RF Binder helps BoA with data-loss crisis

NEW YORK: Bank of America (BoA) turned to RF Binder for crisis help after its embarrassing loss of data tapes containing personal information on more than a million customers.

NEW YORK: Bank of America (BoA) turned to RF Binder for crisis help after its embarrassing loss of data tapes containing personal information on more than a million customers.

Joe Miller, executive MD at RF Binder in New York, said that the agency advised on "the strategy behind the response and how it was communicated." The bank has been a corporate client of the agency for about four years.

"The overall goal was to try to be as transparent as possible," said Miller, "and let [customers and financial media] know that the bank was indeed handling it in an appropriate way."

Alexandra Trower, BoA's head of national media relations, said the company immediately alerted federal law enforcement officials when the loss was discovered. The customers whose records were lost included 900,000 Department of Defense employees and dozens of US senators, according to The Wall Street Journal.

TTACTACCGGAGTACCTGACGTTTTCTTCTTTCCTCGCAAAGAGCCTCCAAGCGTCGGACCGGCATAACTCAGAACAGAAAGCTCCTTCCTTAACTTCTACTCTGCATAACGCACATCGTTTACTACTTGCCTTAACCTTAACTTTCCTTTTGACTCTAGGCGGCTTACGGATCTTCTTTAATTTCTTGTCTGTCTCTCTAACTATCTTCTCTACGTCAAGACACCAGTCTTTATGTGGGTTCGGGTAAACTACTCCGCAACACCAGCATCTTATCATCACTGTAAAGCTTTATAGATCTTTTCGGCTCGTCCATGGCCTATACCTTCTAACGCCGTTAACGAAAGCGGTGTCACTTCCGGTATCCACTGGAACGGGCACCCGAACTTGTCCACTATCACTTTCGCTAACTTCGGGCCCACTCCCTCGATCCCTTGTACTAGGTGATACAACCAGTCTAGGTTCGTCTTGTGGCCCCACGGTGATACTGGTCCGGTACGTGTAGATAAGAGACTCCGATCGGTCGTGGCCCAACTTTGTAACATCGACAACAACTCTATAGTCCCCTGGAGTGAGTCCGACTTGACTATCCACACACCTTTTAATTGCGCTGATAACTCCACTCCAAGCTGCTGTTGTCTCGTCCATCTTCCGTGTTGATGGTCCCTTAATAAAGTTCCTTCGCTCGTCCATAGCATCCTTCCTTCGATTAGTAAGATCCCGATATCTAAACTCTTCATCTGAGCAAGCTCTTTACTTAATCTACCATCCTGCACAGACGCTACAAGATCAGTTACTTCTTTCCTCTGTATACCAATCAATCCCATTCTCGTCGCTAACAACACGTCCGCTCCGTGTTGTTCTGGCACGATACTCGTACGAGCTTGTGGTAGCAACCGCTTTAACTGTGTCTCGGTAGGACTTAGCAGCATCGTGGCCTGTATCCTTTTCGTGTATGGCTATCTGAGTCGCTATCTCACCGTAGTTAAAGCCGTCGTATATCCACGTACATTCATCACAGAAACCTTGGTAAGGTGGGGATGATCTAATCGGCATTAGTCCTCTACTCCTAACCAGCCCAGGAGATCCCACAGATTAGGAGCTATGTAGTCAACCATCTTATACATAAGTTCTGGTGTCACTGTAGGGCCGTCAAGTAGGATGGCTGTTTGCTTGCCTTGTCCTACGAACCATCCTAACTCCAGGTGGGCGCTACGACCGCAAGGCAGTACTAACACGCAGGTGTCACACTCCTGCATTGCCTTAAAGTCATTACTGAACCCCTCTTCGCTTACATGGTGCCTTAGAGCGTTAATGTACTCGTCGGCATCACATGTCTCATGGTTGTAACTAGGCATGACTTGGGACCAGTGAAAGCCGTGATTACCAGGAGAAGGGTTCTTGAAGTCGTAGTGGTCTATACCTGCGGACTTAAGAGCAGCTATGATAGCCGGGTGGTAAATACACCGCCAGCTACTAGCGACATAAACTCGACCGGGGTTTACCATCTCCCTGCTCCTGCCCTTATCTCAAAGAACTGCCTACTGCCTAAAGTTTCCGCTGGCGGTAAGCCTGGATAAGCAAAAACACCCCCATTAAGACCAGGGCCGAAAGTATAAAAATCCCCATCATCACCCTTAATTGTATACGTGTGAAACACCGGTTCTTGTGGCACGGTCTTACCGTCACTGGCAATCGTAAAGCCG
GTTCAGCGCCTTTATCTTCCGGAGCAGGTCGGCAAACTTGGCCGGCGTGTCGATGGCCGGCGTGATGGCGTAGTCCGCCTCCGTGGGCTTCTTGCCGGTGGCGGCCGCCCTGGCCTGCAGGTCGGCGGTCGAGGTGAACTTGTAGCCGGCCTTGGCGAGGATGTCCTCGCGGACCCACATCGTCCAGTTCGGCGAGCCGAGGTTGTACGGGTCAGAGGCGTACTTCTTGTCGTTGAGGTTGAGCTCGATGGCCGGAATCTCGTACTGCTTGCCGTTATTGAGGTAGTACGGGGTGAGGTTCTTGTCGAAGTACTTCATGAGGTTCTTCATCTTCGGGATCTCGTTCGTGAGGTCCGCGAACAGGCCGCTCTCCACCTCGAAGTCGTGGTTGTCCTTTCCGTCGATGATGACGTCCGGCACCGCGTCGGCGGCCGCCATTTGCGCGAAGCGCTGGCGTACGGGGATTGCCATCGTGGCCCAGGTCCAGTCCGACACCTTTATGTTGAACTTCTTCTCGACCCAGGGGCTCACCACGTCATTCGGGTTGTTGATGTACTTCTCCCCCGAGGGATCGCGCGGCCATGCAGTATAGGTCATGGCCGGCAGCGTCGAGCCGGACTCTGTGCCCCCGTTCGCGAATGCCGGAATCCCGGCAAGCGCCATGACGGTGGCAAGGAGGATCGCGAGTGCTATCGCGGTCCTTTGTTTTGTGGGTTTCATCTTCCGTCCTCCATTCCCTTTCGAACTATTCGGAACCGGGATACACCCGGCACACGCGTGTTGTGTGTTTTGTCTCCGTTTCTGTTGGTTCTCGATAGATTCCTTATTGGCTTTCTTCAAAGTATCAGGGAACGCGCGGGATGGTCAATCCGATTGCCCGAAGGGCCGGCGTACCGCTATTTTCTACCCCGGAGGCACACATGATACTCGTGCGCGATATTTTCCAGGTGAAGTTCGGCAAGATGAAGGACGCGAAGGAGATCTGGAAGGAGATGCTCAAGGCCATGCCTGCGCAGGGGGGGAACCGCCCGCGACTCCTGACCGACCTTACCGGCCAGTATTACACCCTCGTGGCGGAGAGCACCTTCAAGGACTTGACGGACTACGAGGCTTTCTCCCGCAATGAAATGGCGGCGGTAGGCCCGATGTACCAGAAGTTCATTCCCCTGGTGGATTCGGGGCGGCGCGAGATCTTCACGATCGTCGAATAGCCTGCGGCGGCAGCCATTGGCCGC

When the government's investigation was complete, BoA "sent a letter to the impacted cardholders," advising them of the situation, Trower said.

The company also established an 800 number for impacted cardholders.

The disappearance has prompted calls for tighter regulation of consumer information from special interest groups like the Consumers Union, and Sen. Patrick Leahy (D-VT) has raised the possibility of a congressional inquiry into the safety of data.

Trower said, "We welcome the opportunity to continue to work closely with outside leaders," but would not say whether the bank would actively oppose further federal regulations on the data industry.

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